Are You Setting Yourself Up for a Sponsorship NO? (Part 3)


To build a healthy relationship with a sponsor, you have to take the time to get to know that sponsor… what motivates their brand, what language do they typically use, what audience do they seek.

Just making an ask without knowing what you propose is the right fit for a sponsor can easily result in a NO.

It’s easy to make mistakes like this, but thankfully it’s also easy to AVOID such mistakes.

That's why we've created a 3-part sponsorship educational series addressing 3 easy-to-avoid mistakes (and their solutions).


The 3 Common Mistakes to Avoid When Building Relationships with Corporate Sponsors:

​Our series has brought you details and strategies for both Sponsor Relationship Mistake #1 ​and Sponsor Relationship Mistake #2 (click each link for details).

​Finally, we conclude with an unfortunate choice that can impact your relationship with a potential sponsor before you even make first contact.

Sponsorship Relationship Mistake #3:

​Not researching the sponsor.

Researching sponsors is an ESSENTIAL task in the sponsorship process.

To get your projects funded with sponsorship support and to create more impact, relationship building and communication with others are vital ingredients. We often say, it takes a team to raise a dream!   

Sponsorship (versus charitable giving or philanthropy presented as sponsorship) is a marketing partnership or relationship.

Most companies and brands fund sponsorship from their marketing budgets, so of course they (as with any marketing activity) will evaluate sponsorship against other marketing and promotional opportunities that they take on.

Providing Sponsors with ROI is What Gets You a YES.

If you want to know how to help and provide return on investment, you need to research your sponsor, learn what their challenges and needs are, and what matters to their brand.

One of the most important reasons that brands and companies have for sponsoring different projects, events, and launches is relationship building. Through sponsorship, the sponsor can pursue developing new relationships with access to your audience, followers, community, and/or stakeholders.

Having a sense of a company’s desirable audience requires learning about your prospective sponsors before you meet or have a discovery call. Follow your target sponsors on social media and learn how they communicate online, what they communicate, who they engage with, and which demographics they interact with.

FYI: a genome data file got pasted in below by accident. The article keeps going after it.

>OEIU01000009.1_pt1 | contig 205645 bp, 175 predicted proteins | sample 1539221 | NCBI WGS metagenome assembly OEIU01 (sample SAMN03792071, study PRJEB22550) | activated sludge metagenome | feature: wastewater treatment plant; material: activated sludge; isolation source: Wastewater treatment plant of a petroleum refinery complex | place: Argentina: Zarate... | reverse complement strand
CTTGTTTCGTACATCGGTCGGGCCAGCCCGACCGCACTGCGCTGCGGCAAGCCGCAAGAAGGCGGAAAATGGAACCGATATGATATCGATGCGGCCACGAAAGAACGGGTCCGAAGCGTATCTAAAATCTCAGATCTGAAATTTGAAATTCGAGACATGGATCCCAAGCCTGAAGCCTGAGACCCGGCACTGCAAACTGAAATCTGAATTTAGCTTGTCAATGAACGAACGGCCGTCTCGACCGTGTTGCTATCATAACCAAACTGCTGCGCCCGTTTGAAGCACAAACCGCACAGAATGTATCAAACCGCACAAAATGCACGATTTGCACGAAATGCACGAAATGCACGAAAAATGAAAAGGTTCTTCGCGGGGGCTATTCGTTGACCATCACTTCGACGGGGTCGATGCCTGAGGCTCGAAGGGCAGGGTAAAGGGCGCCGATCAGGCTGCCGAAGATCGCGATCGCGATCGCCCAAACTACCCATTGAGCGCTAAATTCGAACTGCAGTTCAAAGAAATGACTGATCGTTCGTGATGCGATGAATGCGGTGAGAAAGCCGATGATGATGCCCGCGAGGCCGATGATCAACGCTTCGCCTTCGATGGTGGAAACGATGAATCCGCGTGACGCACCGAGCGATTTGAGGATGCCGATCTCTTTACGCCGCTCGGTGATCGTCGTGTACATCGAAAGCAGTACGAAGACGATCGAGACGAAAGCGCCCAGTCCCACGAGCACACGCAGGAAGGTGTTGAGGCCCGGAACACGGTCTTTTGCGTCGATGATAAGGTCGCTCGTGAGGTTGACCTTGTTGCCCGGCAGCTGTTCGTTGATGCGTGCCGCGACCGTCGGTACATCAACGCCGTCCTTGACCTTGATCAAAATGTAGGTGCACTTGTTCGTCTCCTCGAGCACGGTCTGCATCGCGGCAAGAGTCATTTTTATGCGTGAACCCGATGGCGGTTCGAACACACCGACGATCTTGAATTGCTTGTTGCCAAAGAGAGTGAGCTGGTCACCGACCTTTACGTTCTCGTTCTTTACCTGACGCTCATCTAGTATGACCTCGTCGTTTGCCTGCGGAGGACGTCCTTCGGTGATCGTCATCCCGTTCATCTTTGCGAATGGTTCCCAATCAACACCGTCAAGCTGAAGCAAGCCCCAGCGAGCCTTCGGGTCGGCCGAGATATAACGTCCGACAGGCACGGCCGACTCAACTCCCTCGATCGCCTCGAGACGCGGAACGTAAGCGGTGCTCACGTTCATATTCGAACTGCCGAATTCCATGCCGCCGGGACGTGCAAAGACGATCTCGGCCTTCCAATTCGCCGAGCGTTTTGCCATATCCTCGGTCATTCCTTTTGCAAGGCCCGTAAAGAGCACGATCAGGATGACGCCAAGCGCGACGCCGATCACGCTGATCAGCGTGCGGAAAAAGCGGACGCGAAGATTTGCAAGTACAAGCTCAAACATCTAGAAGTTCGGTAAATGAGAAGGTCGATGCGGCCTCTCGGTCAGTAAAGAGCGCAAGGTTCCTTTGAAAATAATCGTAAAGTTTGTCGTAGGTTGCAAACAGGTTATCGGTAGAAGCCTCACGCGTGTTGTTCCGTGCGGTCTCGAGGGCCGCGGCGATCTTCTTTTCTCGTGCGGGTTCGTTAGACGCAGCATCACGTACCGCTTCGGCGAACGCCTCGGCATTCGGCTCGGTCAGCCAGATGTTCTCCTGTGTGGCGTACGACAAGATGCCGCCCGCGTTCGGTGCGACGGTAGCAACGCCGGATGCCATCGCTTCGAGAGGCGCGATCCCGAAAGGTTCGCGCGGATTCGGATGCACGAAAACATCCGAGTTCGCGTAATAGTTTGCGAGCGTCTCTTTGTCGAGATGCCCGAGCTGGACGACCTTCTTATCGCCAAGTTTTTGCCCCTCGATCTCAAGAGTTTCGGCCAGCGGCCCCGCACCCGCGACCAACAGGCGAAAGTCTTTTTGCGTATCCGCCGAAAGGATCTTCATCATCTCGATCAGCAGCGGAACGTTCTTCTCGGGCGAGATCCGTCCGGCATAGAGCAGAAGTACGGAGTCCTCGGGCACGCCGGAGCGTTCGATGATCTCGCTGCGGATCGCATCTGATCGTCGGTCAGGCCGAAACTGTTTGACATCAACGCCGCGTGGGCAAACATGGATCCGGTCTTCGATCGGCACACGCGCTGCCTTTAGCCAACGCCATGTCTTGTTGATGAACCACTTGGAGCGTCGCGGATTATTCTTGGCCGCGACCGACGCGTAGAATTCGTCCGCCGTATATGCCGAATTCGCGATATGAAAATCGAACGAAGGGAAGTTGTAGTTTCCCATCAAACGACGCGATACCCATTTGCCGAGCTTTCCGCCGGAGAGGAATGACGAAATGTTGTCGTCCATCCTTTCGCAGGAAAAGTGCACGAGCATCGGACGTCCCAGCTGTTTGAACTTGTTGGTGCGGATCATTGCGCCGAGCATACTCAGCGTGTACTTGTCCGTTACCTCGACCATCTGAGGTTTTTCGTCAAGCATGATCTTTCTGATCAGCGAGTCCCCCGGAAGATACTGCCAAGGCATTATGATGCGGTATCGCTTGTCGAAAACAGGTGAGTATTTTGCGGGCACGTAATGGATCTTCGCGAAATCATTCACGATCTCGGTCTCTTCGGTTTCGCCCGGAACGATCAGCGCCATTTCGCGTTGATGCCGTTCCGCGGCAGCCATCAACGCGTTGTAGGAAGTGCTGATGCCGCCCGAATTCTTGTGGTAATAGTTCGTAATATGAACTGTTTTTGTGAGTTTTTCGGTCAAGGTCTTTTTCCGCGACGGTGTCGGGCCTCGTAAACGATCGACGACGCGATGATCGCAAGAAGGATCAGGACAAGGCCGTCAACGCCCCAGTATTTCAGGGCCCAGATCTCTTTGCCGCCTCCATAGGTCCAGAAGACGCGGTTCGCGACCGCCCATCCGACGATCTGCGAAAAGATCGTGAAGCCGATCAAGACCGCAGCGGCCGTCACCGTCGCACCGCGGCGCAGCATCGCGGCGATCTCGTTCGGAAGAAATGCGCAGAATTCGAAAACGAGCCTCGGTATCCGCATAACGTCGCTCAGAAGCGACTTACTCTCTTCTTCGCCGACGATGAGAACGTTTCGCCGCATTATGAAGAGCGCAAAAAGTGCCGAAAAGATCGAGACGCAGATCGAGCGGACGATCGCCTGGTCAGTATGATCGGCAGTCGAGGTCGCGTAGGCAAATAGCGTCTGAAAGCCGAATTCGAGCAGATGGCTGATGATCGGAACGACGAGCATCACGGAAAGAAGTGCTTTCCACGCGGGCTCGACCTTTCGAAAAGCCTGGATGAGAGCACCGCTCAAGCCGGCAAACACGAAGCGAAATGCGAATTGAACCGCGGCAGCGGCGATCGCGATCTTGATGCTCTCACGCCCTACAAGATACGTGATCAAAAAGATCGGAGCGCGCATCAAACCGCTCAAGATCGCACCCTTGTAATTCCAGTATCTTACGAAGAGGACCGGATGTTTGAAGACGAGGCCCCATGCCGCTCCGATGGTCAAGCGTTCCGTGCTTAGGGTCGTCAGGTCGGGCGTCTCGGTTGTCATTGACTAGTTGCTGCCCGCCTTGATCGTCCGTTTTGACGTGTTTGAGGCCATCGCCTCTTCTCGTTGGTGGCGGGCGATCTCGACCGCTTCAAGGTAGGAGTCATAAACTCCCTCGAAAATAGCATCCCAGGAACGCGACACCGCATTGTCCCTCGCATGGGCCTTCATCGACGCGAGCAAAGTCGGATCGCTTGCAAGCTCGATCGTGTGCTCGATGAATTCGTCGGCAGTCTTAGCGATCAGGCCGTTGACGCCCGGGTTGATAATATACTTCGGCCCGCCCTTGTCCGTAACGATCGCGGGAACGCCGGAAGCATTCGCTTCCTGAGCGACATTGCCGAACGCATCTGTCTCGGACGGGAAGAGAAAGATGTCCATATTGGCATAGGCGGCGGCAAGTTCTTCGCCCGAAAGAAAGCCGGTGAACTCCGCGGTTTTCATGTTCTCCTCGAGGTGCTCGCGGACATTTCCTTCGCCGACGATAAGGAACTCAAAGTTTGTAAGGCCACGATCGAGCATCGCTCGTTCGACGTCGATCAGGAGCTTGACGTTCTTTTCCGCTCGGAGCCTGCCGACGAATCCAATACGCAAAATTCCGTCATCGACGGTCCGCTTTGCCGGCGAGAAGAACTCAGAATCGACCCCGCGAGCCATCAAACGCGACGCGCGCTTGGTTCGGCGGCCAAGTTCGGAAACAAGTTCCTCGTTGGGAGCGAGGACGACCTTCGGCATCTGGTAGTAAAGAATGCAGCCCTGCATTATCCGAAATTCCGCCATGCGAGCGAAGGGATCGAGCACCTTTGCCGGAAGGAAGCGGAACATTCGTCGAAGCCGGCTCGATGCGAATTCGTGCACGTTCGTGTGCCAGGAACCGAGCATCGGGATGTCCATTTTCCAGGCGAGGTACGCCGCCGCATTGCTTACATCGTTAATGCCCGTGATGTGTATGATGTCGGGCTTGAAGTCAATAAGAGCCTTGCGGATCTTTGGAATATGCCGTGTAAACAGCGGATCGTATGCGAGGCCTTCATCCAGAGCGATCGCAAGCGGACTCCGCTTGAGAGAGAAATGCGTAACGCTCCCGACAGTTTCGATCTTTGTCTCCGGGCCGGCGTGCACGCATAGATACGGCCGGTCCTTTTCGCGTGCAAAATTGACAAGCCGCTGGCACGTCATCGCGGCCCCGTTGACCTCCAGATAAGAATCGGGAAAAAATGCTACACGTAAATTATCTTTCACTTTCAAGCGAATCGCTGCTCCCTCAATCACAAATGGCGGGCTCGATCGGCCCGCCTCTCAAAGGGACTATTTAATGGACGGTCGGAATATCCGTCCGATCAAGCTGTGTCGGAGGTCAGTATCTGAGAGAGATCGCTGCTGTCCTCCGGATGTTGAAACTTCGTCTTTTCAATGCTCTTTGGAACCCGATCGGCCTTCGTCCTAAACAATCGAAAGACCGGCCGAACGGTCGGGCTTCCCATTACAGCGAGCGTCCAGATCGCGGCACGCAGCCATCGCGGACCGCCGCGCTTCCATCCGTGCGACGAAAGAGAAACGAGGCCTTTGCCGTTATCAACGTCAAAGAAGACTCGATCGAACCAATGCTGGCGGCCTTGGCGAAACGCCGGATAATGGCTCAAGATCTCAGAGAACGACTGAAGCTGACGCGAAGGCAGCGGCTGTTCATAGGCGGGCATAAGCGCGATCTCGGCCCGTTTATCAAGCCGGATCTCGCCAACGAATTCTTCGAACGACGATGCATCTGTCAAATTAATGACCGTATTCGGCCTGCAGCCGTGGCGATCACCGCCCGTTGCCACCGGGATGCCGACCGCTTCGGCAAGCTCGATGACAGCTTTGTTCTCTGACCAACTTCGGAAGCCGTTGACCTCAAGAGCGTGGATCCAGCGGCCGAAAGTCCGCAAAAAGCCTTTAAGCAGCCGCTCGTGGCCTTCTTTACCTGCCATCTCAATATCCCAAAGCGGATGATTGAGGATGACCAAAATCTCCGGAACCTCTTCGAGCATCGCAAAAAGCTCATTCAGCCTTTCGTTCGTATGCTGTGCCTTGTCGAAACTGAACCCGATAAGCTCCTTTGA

The learning and research phase also involves reviewing (in depth) the company webpage, LinkedIn, or popular social media channels. Take time to watch videos concerning the brand, read their press releases, and see if you can find any published annual reports.

If you invest in knowing what projects and values are important to the brand, when the opportunity arrives to have a conversation or in-person meeting with sponsorship decision-makers, they will be impressed that you took time to learn about them.

Be open in your curiosity and interest. Sponsors will appreciate you asking clarifying questions to deepen your knowledge about their brand.

When you know the potential areas of interest to a sponsor, you can identify relevant opportunities in your organization. Our Big Dream Primer program walks you through our in depth research strategies and tips to identify the optimal right-fit sponsors, where to find the details that help lead to successful relationships, and templates for tracking notes. You can find out more here.

Invest in Sponsor Relationships

Any relationship that’s worthwhile will call on you to invest your time and heart.

As we’ve seen from our years of experience and from our conversations with sponsors, the time you invest to avoid mistakes -- instead focusing on maintaining long-term relationships and communication, creating a professional image and approach, and dedicating time to meeting the needs of potential sponsors -- will help you raise your dream faster and with greater success.

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